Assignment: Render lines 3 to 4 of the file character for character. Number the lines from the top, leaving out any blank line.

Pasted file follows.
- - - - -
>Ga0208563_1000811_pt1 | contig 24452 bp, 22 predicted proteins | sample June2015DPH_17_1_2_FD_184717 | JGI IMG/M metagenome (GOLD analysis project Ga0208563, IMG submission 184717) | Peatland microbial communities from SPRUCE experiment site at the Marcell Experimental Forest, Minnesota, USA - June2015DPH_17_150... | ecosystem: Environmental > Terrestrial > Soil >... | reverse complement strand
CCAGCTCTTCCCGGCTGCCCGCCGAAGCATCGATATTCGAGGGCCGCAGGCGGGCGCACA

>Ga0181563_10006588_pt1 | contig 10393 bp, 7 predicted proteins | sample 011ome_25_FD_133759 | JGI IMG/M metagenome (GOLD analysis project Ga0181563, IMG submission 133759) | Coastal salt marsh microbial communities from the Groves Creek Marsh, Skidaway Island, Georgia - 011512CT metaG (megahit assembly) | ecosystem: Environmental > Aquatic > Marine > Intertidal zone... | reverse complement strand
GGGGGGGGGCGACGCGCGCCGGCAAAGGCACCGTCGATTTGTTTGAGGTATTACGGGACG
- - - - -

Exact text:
>Ga0181563_10006588_pt1 | contig 10393 bp, 7 predicted proteins | sample 011ome_25_FD_133759 | JGI IMG/M metagenome (GOLD analysis project Ga0181563, IMG submission 133759) | Coastal salt marsh microbial communities from the Groves Creek Marsh, Skidaway Island, Georgia - 011512CT metaG (megahit assembly) | ecosystem: Environmental > Aquatic > Marine > Intertidal zone... | reverse complement strand
GGGGGGGGGCGACGCGCGCCGGCAAAGGCACCGTCGATTTGTTTGAGGTATTACGGGACG